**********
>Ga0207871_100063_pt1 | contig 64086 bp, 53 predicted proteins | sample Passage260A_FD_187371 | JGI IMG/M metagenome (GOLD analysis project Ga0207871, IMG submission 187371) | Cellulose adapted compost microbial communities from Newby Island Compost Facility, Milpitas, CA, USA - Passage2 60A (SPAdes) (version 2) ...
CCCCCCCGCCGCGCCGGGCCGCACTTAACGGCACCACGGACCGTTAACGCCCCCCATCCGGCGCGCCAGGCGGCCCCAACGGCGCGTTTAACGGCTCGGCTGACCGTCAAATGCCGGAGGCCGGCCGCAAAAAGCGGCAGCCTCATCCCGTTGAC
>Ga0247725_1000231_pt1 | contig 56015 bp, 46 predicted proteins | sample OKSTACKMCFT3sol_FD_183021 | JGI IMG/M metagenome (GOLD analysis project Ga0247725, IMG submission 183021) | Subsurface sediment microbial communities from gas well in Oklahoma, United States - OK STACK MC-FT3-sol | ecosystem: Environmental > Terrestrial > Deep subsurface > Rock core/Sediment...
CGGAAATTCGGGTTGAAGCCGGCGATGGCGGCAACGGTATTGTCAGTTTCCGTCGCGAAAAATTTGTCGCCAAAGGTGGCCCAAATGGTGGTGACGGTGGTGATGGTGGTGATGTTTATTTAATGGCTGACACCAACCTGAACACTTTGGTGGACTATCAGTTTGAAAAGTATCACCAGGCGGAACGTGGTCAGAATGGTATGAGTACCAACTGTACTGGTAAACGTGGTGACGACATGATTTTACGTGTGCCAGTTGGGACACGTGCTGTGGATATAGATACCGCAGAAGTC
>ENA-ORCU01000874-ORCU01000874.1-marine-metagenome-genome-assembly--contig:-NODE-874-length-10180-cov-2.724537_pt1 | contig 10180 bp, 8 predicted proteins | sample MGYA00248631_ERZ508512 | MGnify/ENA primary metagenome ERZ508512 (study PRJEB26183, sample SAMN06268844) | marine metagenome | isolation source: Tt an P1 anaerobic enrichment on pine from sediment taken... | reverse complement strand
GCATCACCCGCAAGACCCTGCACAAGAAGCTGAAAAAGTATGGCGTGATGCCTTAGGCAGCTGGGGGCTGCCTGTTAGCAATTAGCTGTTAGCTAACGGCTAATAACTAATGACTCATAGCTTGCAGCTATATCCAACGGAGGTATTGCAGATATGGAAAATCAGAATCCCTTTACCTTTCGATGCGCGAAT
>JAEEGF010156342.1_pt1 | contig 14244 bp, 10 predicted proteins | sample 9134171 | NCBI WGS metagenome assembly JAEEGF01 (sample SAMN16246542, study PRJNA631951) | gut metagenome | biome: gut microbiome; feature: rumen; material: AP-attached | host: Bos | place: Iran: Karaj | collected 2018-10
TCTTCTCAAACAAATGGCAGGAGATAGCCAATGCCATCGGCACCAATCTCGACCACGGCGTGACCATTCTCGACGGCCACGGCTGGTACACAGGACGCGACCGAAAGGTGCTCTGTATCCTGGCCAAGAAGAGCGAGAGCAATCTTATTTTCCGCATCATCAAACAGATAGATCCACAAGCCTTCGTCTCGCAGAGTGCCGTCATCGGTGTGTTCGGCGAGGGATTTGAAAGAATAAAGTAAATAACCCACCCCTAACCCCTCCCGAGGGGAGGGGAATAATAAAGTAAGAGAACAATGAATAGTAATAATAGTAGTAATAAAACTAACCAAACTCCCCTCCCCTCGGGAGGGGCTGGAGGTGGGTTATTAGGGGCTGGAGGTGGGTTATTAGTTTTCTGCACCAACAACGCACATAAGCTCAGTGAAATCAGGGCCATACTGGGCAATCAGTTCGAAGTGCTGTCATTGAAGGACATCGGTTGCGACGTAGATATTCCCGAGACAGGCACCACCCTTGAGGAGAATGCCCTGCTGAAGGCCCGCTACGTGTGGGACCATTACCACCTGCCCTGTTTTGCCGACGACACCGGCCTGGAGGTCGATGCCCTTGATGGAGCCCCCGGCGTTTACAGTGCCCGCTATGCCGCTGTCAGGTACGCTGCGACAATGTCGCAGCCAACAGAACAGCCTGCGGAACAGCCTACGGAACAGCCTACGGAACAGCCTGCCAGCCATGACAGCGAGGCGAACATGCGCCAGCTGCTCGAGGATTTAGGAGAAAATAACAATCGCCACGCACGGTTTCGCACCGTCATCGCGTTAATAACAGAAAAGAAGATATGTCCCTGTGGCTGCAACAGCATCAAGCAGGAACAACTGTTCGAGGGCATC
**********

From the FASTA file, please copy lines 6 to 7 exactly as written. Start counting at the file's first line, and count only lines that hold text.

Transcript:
GCATCACCCGCAAGACCCTGCACAAGAAGCTGAAAAAGTATGGCGTGATGCCTTAGGCAGCTGGGGGCTGCCTGTTAGCAATTAGCTGTTAGCTAACGGCTAATAACTAATGACTCATAGCTTGCAGCTATATCCAACGGAGGTATTGCAGATATGGAAAATCAGAATCCCTTTACCTTTCGATGCGCGAAT
>JAEEGF010156342.1_pt1 | contig 14244 bp, 10 predicted proteins | sample 9134171 | NCBI WGS metagenome assembly JAEEGF01 (sample SAMN16246542, study PRJNA631951) | gut metagenome | biome: gut microbiome; feature: rumen; material: AP-attached | host: Bos | place: Iran: Karaj | collected 2018-10